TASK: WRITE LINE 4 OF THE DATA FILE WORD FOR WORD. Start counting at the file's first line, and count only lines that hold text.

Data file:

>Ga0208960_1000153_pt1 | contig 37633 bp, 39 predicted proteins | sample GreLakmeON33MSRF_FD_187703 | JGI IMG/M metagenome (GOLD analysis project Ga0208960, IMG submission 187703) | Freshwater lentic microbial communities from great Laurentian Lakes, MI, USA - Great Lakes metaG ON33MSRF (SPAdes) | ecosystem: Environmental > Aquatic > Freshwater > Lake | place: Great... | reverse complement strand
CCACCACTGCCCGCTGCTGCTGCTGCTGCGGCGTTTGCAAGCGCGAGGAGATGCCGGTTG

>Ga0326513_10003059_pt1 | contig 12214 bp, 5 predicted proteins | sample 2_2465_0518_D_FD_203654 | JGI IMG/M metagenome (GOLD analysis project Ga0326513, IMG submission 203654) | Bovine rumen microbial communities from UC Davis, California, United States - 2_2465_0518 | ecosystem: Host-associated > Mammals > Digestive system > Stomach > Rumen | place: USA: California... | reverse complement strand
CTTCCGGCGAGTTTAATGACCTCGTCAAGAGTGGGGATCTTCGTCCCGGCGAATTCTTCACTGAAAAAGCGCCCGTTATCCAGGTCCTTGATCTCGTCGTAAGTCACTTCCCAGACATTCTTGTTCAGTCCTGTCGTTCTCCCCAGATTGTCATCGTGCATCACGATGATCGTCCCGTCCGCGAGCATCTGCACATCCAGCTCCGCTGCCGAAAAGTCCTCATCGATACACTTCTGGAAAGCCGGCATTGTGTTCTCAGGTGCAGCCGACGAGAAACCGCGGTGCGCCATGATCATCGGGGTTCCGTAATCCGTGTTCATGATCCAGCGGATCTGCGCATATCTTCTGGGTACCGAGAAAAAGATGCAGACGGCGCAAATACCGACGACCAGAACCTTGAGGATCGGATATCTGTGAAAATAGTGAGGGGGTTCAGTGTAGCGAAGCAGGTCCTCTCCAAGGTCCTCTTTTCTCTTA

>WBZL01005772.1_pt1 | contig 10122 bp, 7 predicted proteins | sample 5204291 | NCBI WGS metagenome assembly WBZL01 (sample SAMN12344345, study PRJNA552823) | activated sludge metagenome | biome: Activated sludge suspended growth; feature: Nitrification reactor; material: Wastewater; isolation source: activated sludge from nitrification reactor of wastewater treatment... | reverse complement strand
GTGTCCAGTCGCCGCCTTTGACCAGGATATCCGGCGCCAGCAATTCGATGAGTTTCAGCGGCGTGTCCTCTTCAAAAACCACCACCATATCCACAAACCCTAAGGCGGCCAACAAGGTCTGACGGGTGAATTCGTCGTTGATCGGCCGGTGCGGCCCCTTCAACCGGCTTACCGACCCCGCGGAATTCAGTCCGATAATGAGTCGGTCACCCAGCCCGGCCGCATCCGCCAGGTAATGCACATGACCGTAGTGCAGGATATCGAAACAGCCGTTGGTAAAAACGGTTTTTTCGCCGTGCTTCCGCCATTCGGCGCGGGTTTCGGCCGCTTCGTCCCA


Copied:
CTTCCGGCGAGTTTAATGACCTCGTCAAGAGTGGGGATCTTCGTCCCGGCGAATTCTTCACTGAAAAAGCGCCCGTTATCCAGGTCCTTGATCTCGTCGTAAGTCACTTCCCAGACATTCTTGTTCAGTCCTGTCGTTCTCCCCAGATTGTCATCGTGCATCACGATGATCGTCCCGTCCGCGAGCATCTGCACATCCAGCTCCGCTGCCGAAAAGTCCTCATCGATACACTTCTGGAAAGCCGGCATTGTGTTCTCAGGTGCAGCCGACGAGAAACCGCGGTGCGCCATGATCATCGGGGTTCCGTAATCCGTGTTCATGATCCAGCGGATCTGCGCATATCTTCTGGGTACCGAGAAAAAGATGCAGACGGCGCAAATACCGACGACCAGAACCTTGAGGATCGGATATCTGTGAAAATAGTGAGGGGGTTCAGTGTAGCGAAGCAGGTCCTCTCCAAGGTCCTCTTTTCTCTTA